German politicians have criticised the former London mayor Boris Johnson for in trying to create a political superstate.
“Anyone who allows himself to stoop to such polemics shows that they are running out of proper arguments”, said Jürgen Hardt, the foreign affairs spokesman for Angela Merkel’s Christian Democrats. “If we look at the cultural life and the way business is done on the continent, it is clear that has never been more British than it is now. We want things to remain that way – with Britain inside the EU,” Hardt said.
Johnson’s remark that the EU was an attempt to recreate Hitler’s and Napoleon’s aims of unifying Europe “by different methods” was widely reported in German media on Monday.
In , Johnson, seen as the de facto leader of the leave campaign, said the past 2,000 years of European history had been dominated by doomed attempts to unify the continent under a single government to recreate the “golden age” of the Romans.
“Napoleon, Hitler, various people tried this out, and it ends tragically. The EU is an attempt to do this by different methods,” he said.
Axel Schäfer, European affairs spokesman for the Social Democratic party (SPD), said: “Like many other politicians in I am speechless at what stupidity nationalism can trigger in seemingly intelligent people.
“The is a club which 28 member states have joined voluntarily, not by force, and which is made up of them, and not of Brussels. It is also a club in which Britain plays a leading role, and which would be unimaginable without British leadership.”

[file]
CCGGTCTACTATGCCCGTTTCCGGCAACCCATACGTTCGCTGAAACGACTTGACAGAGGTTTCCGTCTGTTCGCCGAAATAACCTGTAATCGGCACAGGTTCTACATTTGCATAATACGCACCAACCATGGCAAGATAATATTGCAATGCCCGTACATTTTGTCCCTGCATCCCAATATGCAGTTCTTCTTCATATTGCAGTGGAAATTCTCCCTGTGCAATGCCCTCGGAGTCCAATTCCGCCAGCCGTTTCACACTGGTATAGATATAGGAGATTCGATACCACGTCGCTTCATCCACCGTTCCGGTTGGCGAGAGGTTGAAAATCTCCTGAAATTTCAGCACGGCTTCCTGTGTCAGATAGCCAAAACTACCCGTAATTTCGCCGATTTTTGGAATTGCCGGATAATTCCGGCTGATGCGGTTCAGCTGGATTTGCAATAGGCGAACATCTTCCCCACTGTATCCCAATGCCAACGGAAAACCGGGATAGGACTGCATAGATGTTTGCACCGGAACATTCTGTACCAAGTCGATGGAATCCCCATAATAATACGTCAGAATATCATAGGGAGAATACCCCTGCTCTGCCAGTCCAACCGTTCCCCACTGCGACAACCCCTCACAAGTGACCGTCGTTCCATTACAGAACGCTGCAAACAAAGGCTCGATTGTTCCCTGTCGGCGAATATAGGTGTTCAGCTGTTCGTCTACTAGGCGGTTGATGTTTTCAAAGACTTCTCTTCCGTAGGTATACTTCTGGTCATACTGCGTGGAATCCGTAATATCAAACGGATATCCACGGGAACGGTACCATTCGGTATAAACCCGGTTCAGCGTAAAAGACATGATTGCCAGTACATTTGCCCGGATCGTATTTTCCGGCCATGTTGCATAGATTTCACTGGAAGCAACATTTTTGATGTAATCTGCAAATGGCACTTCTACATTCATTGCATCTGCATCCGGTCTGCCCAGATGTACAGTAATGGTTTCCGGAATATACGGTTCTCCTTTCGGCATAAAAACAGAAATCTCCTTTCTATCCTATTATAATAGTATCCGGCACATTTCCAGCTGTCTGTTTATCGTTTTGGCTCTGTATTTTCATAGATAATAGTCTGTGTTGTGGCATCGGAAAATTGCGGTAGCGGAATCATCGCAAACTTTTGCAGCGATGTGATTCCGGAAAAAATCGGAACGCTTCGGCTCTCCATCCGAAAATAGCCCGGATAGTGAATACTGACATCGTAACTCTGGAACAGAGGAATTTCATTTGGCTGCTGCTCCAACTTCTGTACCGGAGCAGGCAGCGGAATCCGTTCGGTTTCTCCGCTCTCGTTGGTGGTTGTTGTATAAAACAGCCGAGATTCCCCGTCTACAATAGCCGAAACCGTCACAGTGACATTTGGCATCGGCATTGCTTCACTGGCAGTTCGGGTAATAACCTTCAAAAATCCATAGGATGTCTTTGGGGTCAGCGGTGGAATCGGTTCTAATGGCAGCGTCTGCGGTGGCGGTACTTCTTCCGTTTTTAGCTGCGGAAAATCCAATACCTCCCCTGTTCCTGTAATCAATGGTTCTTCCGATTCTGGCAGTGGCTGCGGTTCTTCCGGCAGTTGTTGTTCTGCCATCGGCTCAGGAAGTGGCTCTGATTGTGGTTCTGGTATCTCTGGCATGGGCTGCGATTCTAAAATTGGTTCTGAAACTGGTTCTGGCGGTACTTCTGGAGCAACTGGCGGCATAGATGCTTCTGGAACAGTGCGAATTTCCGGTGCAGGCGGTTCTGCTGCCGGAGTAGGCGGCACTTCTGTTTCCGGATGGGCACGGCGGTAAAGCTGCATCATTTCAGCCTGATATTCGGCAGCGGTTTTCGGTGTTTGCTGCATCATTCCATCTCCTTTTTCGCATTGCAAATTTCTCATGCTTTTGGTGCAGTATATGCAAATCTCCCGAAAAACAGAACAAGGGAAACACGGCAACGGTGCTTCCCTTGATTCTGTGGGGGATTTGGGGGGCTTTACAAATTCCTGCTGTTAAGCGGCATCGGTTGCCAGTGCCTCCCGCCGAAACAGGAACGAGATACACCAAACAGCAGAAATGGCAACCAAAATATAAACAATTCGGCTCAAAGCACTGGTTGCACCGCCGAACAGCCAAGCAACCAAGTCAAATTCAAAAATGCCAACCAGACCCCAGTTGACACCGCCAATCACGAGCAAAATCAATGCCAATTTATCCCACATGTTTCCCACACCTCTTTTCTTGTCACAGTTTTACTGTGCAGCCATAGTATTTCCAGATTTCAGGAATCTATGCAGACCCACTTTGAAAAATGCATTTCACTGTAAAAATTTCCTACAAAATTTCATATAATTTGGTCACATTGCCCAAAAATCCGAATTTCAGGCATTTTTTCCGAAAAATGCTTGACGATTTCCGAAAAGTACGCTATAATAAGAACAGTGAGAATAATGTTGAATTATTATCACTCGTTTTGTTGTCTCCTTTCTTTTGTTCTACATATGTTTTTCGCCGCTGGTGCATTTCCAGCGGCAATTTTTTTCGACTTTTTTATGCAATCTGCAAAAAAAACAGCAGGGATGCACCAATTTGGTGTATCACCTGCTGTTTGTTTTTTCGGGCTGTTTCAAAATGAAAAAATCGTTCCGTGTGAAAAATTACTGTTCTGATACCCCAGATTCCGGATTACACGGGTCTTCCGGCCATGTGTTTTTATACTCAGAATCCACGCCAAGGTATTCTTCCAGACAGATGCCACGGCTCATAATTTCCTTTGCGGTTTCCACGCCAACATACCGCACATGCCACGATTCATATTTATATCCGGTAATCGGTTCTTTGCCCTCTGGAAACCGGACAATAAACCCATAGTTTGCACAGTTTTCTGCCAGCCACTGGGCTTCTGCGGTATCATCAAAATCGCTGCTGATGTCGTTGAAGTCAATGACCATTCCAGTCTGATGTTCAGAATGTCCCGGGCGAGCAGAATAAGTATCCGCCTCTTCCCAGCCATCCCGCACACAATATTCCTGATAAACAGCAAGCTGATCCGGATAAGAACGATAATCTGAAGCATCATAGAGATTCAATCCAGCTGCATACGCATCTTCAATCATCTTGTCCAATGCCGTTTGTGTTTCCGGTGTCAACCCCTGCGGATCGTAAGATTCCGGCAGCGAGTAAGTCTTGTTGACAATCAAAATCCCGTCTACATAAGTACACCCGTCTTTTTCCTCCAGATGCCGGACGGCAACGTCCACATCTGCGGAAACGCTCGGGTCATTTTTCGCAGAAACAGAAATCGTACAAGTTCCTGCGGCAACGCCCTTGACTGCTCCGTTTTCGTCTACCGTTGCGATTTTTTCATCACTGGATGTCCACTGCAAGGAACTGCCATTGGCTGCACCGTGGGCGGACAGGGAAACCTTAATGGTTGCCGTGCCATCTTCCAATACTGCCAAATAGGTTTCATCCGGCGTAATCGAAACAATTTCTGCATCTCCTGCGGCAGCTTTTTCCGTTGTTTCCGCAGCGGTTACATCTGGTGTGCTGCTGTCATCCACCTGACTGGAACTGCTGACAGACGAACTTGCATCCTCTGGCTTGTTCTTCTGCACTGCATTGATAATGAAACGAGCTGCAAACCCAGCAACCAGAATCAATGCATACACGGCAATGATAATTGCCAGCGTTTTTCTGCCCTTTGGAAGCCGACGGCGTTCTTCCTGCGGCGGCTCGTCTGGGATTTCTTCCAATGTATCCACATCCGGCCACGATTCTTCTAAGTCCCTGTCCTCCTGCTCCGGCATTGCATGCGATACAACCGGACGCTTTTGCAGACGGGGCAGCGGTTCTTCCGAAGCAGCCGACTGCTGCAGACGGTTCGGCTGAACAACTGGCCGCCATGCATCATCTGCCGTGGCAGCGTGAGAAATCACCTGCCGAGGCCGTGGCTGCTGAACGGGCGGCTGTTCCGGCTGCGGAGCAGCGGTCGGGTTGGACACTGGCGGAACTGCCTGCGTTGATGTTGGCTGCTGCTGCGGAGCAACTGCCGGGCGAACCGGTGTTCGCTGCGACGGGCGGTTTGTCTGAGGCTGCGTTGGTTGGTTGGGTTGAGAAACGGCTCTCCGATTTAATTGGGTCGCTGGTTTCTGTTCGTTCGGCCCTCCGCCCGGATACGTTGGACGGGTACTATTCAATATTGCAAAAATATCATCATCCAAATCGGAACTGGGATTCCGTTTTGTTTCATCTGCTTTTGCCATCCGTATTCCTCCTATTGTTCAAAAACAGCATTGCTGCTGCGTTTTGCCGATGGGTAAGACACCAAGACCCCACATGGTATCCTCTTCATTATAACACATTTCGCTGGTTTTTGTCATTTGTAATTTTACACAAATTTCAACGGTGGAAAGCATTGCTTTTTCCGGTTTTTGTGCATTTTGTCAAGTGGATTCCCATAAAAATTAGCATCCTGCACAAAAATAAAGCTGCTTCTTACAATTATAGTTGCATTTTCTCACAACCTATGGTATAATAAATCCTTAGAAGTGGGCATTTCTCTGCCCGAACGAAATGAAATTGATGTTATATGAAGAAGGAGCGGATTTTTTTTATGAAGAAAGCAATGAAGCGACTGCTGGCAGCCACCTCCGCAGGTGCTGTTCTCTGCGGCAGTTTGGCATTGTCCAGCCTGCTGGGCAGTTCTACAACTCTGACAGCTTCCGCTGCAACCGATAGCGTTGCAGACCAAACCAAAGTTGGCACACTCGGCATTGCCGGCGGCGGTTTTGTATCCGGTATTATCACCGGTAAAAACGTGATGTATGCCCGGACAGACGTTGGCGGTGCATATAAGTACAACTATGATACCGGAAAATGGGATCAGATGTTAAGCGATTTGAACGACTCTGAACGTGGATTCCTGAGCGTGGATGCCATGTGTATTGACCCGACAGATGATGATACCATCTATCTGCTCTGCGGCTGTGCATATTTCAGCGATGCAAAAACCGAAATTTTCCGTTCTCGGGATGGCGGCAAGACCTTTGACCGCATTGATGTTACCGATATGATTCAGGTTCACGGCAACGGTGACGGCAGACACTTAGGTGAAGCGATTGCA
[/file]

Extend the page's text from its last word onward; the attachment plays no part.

Schäfer told the Guardian he was sad to see Johnson joining “a group of anti-European nationalists made up of Hungary’s prime minister, Viktor Orbán, and Front National leader Marine Le Pen”.
“Anyone who makes such comparisons shows that they have run out of proper arguments,” he added.
Johnson’s comments came before of a series of meetings between British and German politicians in London this week.
Both Hardt and Thomas Oppermann, the leader of the SPD’s parliamentary faction, will be meeting members of the leave and remain camps to discuss the consequences of a British vote to leave the EU. Hardt said there were no plans to meet Johnson.
So far, German politicians have been reluctant to comment in public on the referendum. But the Guardian has learned that Oppermann will present British MPs and diplomats with a copy of the winner of a short story competition that sends a warning about the consequences of .
The story, by 18-year-old student Stefan Endewald, is set in the year 2030. Britain asks Germany and France to be readmitted to the EU only 14 years after voting to leave, proposing a so-called “Brintro”. “They have finally noticed that we no longer need them as urgently as they need us,” the narrator remarks.